Maimonides wrote that we should avoid extremes and aspire to the middle way. He was referring to virtues and vices, not poetry. But in encountering a poem that does not adopt any of the classical forms, one good way to grasp its structure is sometimes simply to count the lines, figure out which one falls precisely in the middle, and begin working out from there.
One poem that can be puzzled out this way is one of my favorite contemporary pieces of verse, Stephen Dunn’s “Odysseus’s Secret, from his 2002 collection Different Hours (read the poem here ). I used two of its lines as the epigraph to my memoir Company C . The name of my new monthly column in The Jerusalem Report, “Necessary Stories,” comes from those lines, and is the name I originally wanted for my book.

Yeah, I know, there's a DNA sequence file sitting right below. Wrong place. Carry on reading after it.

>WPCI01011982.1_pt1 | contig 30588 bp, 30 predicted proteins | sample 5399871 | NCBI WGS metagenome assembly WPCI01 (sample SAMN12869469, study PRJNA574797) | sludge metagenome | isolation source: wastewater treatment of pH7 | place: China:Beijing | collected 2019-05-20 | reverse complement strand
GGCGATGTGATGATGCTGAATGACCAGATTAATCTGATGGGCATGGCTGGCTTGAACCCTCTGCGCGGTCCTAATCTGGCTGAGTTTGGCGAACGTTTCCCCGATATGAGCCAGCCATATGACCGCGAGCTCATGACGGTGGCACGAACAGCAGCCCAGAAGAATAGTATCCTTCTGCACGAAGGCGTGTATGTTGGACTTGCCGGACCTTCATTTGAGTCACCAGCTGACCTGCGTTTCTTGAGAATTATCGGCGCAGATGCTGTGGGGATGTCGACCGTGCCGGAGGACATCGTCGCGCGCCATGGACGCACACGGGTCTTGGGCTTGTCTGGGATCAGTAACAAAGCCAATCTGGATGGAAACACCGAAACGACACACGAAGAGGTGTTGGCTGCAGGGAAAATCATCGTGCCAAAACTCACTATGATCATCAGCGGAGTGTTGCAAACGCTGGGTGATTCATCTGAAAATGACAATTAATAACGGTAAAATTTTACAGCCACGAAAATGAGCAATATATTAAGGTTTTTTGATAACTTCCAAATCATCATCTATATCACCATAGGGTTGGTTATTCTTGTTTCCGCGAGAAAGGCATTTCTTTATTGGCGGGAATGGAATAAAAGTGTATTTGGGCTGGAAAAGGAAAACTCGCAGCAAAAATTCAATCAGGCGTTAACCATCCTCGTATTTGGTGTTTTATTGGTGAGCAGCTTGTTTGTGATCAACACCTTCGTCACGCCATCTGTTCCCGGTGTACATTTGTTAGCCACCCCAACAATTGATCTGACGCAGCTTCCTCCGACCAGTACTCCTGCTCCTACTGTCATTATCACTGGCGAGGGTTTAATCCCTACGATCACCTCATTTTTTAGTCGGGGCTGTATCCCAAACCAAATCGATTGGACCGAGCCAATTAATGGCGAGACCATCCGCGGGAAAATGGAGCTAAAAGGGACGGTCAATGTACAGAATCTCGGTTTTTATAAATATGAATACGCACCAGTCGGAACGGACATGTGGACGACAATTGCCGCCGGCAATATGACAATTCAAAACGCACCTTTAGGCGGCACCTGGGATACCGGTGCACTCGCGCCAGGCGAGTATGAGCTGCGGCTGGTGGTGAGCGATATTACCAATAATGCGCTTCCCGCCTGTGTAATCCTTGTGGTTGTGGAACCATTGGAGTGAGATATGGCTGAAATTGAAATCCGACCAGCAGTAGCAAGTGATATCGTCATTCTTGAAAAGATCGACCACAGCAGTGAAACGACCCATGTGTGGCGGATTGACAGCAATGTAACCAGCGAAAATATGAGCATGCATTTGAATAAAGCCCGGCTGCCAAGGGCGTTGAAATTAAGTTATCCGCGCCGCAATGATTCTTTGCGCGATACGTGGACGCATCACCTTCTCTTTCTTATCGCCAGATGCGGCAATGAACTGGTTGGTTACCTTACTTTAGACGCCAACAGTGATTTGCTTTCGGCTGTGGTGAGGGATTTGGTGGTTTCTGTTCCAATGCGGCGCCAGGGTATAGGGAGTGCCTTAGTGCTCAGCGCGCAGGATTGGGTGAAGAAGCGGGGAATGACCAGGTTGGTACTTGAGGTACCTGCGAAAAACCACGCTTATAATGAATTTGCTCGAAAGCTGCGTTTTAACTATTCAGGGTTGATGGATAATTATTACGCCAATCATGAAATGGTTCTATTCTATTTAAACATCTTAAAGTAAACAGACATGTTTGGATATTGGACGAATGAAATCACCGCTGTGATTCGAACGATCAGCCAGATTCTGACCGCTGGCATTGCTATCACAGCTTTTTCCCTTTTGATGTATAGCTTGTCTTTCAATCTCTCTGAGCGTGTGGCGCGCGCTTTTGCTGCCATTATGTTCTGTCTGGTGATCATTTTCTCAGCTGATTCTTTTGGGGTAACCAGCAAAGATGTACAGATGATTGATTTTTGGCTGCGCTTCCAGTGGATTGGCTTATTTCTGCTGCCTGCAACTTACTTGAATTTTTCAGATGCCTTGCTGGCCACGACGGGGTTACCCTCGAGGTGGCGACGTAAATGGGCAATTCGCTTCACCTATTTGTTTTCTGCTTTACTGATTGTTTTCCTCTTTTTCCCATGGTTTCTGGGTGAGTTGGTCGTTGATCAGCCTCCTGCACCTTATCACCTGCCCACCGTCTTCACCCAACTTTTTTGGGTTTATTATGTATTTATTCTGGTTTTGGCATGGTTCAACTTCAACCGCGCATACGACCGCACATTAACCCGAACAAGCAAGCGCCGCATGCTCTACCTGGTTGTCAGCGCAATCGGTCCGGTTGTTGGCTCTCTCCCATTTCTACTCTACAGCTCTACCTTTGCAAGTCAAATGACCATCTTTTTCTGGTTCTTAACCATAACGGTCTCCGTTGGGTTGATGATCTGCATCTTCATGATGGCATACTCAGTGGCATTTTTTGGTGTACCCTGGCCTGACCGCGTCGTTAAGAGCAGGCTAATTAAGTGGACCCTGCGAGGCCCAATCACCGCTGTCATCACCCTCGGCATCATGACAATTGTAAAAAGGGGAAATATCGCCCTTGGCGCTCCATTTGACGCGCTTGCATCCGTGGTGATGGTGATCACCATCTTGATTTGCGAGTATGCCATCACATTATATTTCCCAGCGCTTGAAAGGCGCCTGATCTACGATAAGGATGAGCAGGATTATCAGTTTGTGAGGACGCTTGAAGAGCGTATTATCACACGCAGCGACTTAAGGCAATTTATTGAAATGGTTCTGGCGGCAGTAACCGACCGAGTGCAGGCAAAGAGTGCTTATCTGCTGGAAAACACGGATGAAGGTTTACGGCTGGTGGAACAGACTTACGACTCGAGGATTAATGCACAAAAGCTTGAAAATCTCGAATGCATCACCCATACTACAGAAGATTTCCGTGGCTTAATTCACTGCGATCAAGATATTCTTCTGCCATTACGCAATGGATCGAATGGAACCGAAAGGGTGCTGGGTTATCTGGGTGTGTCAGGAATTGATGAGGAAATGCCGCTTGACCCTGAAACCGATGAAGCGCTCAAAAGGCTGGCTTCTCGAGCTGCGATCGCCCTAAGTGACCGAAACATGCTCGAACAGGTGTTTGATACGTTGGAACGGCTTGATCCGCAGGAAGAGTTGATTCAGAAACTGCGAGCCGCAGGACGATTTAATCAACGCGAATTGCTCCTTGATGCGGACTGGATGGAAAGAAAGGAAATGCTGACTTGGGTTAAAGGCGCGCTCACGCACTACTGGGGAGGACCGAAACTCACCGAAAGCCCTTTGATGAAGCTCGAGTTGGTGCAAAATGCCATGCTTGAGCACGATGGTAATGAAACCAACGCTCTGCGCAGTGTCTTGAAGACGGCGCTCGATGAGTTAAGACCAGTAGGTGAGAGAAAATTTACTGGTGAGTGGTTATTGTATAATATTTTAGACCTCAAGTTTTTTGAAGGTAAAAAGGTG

The poem is in free verse, with no rhyme structure or stanzas to clue us in to how the poet built it. But it has an odd number of lines, 37, which means that one line stands in the middle-line 19: “he was a man. Lightning, high winds” The caesura in the middle of the line-the full stop, with four syllables on either side, is further evidence that this middle line is indeed the axis around which the poem is built.